Another way to formulate the opposition between desire and drive is to say that desire stands in relation to interpretation as drive does in relation to sublimation: the fact that sublimation is, as a rule, mentioned apropos of drive, not of desire (Freud himself never speaks of the "sublimation of desire"), while, on the other hand, one also never speaks of the "interpretation of drive" but always links interpretation to desire, bears witness to a profound theoretical necessity. The title of Lacan's seminar from 1958-59 ("Desire and its interpretation") is to be taken as a direct assertion of their ultimate identity: desire coincides with its own interpretation, i.e. when the subject endeavors to interpret (its or, originally, the Other's) desire and never finds the ultimate point of reference, when it forever slides from one reading to another, this very desperate attempt to arrive at "what one really wants," is desire itself. (Or, to elaborate: insofar as the coordinates of desire are provided by the "fundamental fantasy," and insofar as this fantasy emerges as an attempt to provide an answer to the enigma of Che vuoi?, of the Other's desire, in short: as the interpretation of this desire, of what the Other "effectively wants from me," desire as such is sustained by interpretation.) In a strictly homologous way, drive is its sublimation: there is no "direct" drive which is afterwards sublimated, since the "nonsublimated drive" is simply the biological instinct: "drive" designates the moment when an instinct is "sublimated" - cut off from its natural point of satisfaction and attached to an object which acts as the stand-in for the impossible Thing - and, as such, is condemned to the repetitive movement of encircling - never directly "swallowing" - its object. (This difference between instinct and drive also overlaps with the difference between the two French terms for knowledge, connaissance and savoir: instinct is an innate knowledge which tells the animal organism how to act (how to copulate, where to fly in winter, etc.), while humans lack such a knowledge and therefore have to rely on symbolic tradition - see, for example, Longinus' Daphnis and Chloe, in which the two lovers must resort to the knowledge of older, experienced people so as to learn how to copulate: relying on their instinct, or imitating animals, doesn't help much....)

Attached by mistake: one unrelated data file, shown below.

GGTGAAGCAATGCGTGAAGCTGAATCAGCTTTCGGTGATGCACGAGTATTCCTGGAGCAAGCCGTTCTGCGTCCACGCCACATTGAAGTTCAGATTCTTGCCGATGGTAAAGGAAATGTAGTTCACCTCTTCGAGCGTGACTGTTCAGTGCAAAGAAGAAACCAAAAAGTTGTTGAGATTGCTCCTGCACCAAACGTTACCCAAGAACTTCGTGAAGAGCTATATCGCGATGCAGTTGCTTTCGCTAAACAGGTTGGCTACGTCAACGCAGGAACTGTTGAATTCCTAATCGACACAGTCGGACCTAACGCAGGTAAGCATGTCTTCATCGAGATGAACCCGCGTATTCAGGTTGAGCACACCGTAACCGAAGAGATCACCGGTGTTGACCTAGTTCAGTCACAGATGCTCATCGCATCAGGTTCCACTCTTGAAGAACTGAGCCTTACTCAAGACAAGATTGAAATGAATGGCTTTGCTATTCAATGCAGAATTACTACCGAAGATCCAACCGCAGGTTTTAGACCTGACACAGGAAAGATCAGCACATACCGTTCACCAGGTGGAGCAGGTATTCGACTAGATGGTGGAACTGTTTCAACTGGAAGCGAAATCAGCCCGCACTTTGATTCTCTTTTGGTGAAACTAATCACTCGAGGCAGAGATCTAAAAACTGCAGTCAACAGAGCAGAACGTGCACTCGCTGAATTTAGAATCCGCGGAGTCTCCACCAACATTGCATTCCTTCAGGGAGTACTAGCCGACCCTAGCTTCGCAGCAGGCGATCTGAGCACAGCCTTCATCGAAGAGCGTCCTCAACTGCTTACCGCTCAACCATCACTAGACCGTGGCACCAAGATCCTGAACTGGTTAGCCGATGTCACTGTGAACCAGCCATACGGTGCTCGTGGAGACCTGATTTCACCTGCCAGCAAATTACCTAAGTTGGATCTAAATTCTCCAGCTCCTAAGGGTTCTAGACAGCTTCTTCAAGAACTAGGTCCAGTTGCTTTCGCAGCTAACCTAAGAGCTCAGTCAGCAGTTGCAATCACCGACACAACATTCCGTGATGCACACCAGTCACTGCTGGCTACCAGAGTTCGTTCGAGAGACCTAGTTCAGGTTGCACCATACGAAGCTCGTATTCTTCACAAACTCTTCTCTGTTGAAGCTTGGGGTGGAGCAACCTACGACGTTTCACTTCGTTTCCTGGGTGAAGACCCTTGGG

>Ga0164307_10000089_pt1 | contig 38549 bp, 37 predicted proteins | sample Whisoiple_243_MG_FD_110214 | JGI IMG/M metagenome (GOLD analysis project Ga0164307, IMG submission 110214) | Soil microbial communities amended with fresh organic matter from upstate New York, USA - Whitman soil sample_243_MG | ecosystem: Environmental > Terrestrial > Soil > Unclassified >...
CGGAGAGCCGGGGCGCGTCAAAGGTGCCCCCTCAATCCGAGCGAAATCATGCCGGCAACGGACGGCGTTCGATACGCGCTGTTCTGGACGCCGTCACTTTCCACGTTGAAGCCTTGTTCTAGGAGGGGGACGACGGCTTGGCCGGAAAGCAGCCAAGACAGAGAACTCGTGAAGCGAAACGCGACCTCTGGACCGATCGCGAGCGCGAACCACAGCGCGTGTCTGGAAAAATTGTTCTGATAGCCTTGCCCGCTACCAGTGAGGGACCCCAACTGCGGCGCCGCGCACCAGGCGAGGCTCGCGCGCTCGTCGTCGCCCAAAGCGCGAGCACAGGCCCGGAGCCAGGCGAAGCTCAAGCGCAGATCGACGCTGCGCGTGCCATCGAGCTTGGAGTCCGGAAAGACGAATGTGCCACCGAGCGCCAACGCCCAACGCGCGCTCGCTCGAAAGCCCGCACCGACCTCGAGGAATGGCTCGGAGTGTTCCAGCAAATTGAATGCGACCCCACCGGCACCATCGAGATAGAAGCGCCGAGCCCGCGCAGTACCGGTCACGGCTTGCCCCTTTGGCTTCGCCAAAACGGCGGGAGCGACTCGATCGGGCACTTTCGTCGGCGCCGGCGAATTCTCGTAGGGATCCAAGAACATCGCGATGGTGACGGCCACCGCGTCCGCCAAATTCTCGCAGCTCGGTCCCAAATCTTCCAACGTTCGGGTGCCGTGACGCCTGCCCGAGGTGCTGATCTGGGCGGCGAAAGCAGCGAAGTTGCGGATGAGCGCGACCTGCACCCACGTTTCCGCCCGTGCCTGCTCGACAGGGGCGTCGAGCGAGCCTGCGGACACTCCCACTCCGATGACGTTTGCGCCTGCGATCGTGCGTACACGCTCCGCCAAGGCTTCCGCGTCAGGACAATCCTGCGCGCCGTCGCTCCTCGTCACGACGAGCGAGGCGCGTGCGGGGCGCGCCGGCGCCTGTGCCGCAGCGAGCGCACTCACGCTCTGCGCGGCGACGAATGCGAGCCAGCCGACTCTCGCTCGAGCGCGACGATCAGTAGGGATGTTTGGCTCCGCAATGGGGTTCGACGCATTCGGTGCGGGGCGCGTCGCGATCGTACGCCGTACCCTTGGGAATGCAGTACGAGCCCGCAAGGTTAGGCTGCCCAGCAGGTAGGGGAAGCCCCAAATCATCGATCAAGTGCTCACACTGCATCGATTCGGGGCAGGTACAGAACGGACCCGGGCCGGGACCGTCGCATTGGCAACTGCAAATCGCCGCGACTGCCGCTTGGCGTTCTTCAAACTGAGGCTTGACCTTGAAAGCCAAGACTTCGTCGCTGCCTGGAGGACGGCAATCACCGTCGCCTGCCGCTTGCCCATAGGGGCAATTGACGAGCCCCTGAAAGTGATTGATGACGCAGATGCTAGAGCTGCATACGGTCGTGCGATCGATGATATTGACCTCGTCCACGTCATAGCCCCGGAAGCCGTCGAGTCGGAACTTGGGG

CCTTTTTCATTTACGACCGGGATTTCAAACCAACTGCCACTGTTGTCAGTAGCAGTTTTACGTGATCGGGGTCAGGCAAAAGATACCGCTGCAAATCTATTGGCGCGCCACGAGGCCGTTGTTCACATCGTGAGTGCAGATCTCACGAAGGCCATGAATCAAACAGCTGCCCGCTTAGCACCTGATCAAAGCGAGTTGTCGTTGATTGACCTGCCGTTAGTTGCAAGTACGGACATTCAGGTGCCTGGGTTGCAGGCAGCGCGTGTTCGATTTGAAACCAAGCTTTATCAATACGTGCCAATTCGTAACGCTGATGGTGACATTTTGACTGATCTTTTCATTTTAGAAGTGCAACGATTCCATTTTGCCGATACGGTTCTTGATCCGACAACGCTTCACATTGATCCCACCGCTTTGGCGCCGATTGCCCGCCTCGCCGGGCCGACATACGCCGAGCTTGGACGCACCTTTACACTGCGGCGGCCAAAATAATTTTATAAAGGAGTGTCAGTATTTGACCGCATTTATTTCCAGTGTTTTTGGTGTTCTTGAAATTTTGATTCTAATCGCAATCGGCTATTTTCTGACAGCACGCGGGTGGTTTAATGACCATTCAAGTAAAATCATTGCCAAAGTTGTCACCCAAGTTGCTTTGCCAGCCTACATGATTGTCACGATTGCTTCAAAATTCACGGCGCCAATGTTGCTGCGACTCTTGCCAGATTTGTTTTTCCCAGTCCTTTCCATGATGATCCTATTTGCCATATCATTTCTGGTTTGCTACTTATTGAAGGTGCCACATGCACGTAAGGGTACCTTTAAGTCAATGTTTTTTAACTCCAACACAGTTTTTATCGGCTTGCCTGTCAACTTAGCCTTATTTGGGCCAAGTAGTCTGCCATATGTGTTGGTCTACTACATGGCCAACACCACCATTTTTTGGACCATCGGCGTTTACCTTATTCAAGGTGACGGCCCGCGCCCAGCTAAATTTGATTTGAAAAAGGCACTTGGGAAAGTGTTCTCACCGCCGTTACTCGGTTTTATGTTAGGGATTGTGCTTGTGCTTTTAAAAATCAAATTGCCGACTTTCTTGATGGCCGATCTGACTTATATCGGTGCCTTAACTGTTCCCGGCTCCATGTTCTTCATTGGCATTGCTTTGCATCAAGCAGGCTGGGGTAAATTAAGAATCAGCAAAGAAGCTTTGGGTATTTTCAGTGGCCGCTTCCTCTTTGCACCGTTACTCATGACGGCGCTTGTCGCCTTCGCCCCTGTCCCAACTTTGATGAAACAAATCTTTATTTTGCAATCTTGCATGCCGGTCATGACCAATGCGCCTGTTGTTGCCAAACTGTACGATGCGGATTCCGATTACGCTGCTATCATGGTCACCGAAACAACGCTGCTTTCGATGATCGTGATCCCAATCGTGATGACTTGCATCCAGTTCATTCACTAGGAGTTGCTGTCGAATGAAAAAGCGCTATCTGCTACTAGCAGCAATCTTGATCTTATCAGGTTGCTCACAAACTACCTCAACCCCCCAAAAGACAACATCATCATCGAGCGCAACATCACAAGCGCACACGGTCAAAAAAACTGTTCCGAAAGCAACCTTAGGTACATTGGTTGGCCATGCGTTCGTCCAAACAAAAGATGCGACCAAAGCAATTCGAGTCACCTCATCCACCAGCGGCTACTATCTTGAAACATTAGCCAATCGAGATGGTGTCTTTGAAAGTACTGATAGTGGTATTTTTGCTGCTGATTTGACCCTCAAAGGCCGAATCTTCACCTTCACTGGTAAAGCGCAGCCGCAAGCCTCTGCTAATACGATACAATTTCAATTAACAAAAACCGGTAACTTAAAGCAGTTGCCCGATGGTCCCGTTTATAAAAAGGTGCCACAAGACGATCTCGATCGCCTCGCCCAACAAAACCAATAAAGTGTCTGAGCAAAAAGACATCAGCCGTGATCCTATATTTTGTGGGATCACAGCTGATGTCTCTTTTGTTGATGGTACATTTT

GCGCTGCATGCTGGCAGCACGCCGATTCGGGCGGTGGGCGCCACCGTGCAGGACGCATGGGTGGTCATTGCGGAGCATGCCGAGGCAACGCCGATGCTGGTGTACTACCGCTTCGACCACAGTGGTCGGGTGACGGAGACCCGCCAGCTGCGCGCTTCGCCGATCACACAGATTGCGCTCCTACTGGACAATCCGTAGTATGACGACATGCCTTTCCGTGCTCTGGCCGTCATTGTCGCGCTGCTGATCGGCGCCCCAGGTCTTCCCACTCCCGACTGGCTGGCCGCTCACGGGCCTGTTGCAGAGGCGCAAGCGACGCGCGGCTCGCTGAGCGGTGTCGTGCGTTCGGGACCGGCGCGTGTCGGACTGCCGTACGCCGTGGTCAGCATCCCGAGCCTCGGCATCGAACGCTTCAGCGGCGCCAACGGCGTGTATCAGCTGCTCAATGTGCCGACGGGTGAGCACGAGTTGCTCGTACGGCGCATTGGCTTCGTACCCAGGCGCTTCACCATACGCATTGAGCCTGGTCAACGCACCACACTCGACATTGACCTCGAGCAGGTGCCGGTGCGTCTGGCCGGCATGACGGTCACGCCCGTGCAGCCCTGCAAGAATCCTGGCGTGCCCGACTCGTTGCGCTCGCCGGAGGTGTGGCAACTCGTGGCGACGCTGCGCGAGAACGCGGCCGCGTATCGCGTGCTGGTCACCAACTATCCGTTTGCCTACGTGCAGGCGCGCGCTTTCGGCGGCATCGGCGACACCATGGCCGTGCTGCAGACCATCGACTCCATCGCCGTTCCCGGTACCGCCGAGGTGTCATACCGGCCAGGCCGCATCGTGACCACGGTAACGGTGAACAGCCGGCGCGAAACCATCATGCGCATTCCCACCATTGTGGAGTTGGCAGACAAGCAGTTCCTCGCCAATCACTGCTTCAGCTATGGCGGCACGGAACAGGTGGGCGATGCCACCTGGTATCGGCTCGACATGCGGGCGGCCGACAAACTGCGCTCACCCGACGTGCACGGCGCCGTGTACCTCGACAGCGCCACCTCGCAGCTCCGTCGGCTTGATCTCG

We can see, now, how we are to conceive the opposition between desire and drive. Insofar as desire remains our horizon, our position ultimately amounts to a kind of Levinasian openness to the enigma of the Other, to the imponderable mystery of the Other's desire. In clear contrast to this attitude of respect for the Other in its transcendence, drive introduces radical immanence: desire is open to the transcendence of the Other, while drive is "closed," absolutely immanent. Or, to put it in a slightly different way, desire and drive are to be contrasted as are subject and object: there is a subject of desire and an object of drive. In desire, the subject longs for the (lost) object, whereas in drive, the subject makes herself an object (the scopic drive, for example, involves an attitude of se faire voire, of "making-oneself-seen," not simply of wanting to see). Perhaps this is how we are to read Schelling's notion of the highest freedom as the state in which activity and passivity, being-active and being-acted-upon, harmoniously overlap: man reaches his acme when he turns his very subjectivity into the Predicate of an ever higher Power (in the mathematical sense of the term), i.e. when he, as it were, yields to the Other, "depersonalizes" his most intense activity and performs it as if some other, higher Power is acting through him, using him as its medium - like the mystical experience of Love, or like an artist who, in the highest frenzy of creativity, experiences himself as a medium through which some more substantial, impersonal Power expresses itself. The crucial point is to distinguish this position from that of the pervert, who also undergoes a kind of "subjective destitution" and posits himself as the object-cause of the Other's desire (see the case of the Stalinist Communist who conceives himself as the pure object-instrument of the realization of the Necessity of History). For the pervert, the big Other exists, while the subject at the end of the psychoanalytic process assumes the nonexistence of the big Other. In short, the Other for whom the subject "makes herself... (seen, heard, active)" has no independent existence and ultimately relies on the subject herself - in this precise sense, the subject who makes herself the Other's object-cause becomes her own cause.